I congratulate Patrick Grady on securing this debate on UK entry visas.
We all know that the United Kingdom is an attractive destination for legitimate travel, and the Government are determined that it stay that way. We want people to come here on holiday, to do business, to visit family, and our immigration system contributes to the prosperity of the UK. We are also keen to ensure that the UK continues to attract the world’s brightest, most talented and most innovative people once we leave the EU. We will continue to be a global, outward-looking nation that is home to the best talent in the world, and our immigration system is fundamental to delivering that ambition. For example, the UK is a global leader in attracting international students, and our student offer is already one of the best on the global market.
That said, we recognise the need for an adaptive immigration system to meet the UK’s needs as we leave the EU. As such, we are designing a future borders and immigration system that will incorporate recommendations made by the Migration Advisory Committee, and we plan to publish further details in the autumn. The Government also have a duty to keep citizens safe and the country secure, and our visa requirements are one of the effective means we have in this regard. They are a valuable tool for the UK in reducing illegal immigration, tackling organised crime, protecting national security and safeguarding vulnerable people.
I am sure it will not surprise the hon. Gentleman to learn that I do not have those precise figures to hand, but the Home Office is working closely, and will continue to work closely, with the all-party group led by my right hon. Friend Dame Caroline Spelman on this precise subject, because it has raised concern across the House.
Everyone entering the UK has to meet the same set of entry clearance requirements. Some nationals of non-EEA countries need a visa to come to the UK; others must demonstrate that they meet our entry clearance requirements on arrival at the border. All applications are assessed on a case-by-case basis, according to their individual merits and against the part of the immigration rules that relates to why someone is coming to the UK. Many categories of temporary migration, such as students or those coming to work in the UK, are required to obtain an entry clearance before coming, regardless of their nationality. This allows assessments to be made before someone travels.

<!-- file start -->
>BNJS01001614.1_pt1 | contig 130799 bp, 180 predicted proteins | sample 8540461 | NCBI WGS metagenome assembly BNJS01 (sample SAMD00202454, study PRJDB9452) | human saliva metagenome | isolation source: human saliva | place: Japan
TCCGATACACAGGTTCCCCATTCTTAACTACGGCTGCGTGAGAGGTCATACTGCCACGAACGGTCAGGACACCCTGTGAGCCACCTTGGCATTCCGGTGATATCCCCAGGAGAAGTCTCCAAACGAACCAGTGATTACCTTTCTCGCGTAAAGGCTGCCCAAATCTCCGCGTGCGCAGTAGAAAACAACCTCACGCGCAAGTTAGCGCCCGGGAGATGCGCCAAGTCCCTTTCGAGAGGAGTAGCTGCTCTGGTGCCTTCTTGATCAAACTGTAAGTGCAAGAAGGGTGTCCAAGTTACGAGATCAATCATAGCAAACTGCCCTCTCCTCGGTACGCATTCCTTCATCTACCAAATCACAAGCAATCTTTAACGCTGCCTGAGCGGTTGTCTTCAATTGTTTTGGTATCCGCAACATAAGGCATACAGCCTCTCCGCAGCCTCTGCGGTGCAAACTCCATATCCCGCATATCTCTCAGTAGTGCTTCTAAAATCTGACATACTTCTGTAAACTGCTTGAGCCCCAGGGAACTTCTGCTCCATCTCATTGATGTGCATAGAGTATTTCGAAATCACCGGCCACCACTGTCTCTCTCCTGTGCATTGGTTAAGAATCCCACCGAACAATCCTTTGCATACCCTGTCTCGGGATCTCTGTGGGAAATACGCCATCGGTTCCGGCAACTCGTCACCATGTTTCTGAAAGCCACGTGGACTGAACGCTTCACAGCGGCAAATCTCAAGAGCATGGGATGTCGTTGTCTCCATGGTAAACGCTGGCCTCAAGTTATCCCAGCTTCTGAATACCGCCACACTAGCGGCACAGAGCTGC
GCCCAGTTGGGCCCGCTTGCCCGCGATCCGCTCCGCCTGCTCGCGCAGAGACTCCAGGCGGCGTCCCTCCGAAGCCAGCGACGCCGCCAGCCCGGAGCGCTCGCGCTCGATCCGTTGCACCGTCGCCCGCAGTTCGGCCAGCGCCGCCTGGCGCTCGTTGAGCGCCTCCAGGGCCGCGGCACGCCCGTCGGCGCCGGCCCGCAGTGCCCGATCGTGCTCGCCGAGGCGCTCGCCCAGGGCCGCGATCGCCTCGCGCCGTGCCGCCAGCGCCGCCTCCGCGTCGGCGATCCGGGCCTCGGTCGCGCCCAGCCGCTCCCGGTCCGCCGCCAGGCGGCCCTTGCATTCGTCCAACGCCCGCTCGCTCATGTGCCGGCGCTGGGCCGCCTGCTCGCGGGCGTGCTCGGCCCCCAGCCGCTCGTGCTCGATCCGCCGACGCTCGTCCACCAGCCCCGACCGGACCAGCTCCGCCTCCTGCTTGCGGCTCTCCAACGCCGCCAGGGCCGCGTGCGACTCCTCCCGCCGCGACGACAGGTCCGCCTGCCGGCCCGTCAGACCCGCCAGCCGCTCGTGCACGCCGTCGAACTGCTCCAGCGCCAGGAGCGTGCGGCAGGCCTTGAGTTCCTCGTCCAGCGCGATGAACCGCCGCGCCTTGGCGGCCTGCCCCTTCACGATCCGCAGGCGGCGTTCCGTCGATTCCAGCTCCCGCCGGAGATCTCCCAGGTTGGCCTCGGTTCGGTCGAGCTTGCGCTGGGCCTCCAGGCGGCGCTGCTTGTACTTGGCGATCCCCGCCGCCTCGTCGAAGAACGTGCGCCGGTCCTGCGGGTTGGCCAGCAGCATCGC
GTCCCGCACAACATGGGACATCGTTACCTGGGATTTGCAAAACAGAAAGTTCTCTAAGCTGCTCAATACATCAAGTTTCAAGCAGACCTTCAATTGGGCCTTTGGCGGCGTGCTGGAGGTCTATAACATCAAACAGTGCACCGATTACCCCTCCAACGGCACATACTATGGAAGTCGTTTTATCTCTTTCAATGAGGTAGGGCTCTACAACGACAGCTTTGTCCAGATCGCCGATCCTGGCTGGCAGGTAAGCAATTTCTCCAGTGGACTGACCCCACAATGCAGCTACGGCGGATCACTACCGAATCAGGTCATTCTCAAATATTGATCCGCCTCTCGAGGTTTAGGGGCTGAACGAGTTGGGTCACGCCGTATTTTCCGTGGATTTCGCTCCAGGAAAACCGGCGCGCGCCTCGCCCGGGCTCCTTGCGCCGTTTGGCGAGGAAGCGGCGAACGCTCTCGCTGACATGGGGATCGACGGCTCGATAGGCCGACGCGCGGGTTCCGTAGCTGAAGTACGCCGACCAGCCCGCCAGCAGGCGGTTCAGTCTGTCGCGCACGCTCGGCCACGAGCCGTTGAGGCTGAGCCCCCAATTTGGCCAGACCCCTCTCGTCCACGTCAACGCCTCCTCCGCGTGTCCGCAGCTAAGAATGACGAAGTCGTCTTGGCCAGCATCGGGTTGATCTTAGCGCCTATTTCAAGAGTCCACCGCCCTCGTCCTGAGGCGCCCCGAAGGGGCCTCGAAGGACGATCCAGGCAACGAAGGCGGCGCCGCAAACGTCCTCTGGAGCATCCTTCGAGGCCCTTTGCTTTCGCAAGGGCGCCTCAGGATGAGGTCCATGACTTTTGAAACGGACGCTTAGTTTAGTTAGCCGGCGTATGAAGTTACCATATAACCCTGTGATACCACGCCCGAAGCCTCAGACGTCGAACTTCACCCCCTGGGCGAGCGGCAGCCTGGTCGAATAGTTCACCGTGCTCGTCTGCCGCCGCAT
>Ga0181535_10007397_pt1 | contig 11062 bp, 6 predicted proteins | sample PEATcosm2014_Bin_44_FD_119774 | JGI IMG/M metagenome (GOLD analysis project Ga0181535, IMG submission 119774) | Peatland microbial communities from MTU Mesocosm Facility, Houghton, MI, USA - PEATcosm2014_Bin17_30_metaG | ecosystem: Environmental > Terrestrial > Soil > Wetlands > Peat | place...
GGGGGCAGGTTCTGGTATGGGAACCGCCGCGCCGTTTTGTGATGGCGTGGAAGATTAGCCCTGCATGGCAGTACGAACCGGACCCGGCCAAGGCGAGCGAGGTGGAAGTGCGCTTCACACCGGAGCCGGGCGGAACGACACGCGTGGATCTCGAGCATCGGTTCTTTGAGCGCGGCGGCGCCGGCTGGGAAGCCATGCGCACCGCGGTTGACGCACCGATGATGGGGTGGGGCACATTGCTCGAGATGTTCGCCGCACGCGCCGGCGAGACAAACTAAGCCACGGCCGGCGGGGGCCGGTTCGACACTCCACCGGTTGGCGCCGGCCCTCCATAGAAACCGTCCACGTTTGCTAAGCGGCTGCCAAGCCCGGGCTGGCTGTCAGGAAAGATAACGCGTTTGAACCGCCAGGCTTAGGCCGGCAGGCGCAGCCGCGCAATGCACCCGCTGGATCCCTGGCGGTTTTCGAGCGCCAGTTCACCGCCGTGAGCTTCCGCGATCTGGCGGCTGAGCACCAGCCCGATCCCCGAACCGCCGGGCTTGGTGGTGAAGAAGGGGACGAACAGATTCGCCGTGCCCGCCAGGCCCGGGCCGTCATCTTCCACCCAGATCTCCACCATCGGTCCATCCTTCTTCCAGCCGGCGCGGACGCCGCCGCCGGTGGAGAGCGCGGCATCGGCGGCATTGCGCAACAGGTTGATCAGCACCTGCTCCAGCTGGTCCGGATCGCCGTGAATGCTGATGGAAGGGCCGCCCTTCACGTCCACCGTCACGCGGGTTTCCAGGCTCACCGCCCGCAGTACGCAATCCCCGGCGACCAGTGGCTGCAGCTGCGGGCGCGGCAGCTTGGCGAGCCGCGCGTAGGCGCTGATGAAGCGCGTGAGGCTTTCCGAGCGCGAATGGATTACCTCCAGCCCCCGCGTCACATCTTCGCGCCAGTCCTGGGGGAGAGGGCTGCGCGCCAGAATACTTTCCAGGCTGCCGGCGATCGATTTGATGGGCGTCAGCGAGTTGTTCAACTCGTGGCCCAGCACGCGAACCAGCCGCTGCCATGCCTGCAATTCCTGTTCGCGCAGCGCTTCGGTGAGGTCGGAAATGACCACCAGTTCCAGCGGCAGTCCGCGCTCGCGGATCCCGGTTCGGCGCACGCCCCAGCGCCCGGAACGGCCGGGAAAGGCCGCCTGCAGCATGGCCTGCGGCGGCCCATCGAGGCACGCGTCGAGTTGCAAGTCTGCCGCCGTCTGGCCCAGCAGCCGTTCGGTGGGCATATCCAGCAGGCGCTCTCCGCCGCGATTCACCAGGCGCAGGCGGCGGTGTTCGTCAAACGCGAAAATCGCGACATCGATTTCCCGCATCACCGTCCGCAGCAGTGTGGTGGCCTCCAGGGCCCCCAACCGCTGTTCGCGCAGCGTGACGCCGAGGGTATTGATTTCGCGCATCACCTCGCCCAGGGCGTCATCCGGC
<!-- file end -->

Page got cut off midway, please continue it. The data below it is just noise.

I am committed to ensuring that the UK visa service is high performing, customer focused and continually improving, in terms of both products available and the route for application, and there is always room to improve as we respond to evolving demands and requirements, harness new technology and reflect customer experiences and needs. Globally, our international network of over 300 visa application centres manages applications from customers from over 200 countries. In the year to June 2018, 2.7 million visas were issued, and 96% of non-settlement applications were processed within 15 days.
The UK offers a priority visa service that sees applications normally processed within five days in nearly 200 locations. The UK is also the only country to offer a 24-hour service in China and a same-day service in India. Access UK, a new online application service, has been successfully rolled out to visit visa customers in over 200 countries and 19 different languages. This new system means a faster, more streamlined and increasingly automated application process for customers.